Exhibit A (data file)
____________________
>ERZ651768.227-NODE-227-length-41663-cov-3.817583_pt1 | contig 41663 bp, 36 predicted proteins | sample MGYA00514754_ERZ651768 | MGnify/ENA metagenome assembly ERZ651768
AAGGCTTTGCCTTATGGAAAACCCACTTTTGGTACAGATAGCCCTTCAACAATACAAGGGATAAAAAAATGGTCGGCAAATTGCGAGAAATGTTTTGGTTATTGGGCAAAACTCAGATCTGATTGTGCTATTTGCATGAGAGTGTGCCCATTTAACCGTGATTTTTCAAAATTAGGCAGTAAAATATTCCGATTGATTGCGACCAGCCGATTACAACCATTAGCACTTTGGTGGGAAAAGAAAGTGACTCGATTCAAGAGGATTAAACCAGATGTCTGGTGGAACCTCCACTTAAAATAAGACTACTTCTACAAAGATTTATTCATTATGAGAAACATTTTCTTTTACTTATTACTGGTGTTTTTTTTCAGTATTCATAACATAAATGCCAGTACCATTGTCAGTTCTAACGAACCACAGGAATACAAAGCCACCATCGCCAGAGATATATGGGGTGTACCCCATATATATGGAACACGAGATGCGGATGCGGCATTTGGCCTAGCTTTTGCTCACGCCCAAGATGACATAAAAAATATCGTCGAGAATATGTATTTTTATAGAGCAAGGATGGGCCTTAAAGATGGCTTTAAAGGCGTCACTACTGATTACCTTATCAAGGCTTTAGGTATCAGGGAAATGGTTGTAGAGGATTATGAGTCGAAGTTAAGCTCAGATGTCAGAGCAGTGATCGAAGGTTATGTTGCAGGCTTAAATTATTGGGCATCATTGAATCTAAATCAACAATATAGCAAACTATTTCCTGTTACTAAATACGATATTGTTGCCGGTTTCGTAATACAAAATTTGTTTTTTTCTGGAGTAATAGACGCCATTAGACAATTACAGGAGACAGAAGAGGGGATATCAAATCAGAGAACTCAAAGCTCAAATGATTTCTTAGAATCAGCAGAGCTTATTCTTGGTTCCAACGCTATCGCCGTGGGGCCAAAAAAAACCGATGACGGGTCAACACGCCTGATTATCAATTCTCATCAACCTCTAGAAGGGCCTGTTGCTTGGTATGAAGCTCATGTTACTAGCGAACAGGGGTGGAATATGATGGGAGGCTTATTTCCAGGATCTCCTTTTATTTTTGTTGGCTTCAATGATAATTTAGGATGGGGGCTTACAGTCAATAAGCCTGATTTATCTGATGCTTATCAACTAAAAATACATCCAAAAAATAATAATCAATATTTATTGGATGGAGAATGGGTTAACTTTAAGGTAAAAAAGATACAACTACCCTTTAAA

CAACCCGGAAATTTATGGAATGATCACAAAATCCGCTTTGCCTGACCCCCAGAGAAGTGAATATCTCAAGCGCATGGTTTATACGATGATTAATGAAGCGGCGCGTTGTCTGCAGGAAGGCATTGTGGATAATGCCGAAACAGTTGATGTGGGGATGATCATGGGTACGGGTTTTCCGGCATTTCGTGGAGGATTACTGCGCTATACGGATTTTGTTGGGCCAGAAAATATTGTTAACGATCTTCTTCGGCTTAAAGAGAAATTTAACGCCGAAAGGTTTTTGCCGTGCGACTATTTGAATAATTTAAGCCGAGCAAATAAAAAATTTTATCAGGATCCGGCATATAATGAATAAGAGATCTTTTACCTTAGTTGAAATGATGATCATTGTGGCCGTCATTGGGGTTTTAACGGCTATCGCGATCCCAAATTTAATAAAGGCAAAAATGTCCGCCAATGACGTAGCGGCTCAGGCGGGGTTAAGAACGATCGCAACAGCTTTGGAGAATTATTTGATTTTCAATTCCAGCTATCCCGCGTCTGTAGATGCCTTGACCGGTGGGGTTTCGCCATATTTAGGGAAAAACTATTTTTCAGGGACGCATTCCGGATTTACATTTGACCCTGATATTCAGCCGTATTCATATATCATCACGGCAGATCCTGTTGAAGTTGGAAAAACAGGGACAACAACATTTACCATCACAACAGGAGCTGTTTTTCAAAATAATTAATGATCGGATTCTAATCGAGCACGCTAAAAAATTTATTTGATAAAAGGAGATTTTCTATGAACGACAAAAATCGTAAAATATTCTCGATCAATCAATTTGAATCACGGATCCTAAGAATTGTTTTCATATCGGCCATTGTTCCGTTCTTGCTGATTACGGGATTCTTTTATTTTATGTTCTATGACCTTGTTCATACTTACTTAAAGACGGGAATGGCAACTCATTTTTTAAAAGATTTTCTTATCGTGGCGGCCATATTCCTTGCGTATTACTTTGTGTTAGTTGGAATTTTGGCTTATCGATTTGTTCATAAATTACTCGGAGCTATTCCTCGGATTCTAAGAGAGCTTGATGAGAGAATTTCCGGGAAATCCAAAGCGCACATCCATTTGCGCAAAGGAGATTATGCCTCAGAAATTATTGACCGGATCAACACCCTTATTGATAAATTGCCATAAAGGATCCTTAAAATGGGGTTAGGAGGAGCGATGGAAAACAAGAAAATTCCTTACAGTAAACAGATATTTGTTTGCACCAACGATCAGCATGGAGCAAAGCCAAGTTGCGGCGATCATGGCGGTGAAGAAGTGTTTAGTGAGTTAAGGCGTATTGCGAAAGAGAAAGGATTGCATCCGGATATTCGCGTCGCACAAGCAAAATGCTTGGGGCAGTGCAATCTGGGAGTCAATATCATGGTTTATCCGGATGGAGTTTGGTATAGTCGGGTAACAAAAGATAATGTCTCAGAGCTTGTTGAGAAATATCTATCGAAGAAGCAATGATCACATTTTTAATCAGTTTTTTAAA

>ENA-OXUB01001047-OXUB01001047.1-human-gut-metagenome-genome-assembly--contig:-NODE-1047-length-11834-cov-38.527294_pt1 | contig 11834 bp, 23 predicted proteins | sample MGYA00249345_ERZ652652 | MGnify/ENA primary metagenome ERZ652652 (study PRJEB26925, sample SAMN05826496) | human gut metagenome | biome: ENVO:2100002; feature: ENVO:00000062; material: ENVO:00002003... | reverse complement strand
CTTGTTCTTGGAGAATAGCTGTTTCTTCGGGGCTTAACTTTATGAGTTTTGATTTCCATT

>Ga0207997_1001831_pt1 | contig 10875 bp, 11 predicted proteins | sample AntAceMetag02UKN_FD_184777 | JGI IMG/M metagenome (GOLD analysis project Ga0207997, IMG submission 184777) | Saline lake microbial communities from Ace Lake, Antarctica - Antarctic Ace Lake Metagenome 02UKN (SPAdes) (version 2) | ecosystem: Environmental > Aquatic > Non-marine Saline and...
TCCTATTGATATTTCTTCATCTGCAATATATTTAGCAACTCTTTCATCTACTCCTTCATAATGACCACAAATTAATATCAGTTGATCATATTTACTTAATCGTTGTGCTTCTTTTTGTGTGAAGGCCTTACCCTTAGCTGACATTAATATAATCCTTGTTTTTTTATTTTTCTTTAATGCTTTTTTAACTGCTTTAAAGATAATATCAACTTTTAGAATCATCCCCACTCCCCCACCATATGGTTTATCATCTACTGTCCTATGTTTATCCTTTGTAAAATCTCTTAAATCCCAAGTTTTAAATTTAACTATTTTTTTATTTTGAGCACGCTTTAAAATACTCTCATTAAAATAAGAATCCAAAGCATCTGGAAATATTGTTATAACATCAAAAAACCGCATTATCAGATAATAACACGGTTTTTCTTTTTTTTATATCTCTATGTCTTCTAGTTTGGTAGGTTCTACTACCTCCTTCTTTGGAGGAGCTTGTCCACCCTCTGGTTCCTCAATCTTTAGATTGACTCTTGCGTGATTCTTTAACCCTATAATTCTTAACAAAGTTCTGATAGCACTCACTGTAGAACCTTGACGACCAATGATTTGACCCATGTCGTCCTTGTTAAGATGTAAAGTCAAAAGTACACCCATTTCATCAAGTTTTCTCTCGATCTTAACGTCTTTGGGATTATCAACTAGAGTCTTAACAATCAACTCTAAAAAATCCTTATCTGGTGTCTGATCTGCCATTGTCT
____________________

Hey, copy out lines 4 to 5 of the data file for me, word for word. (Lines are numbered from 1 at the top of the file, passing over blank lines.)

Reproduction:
>ENA-OXUB01001047-OXUB01001047.1-human-gut-metagenome-genome-assembly--contig:-NODE-1047-length-11834-cov-38.527294_pt1 | contig 11834 bp, 23 predicted proteins | sample MGYA00249345_ERZ652652 | MGnify/ENA primary metagenome ERZ652652 (study PRJEB26925, sample SAMN05826496) | human gut metagenome | biome: ENVO:2100002; feature: ENVO:00000062; material: ENVO:00002003... | reverse complement strand
CTTGTTCTTGGAGAATAGCTGTTTCTTCGGGGCTTAACTTTATGAGTTTTGATTTCCATT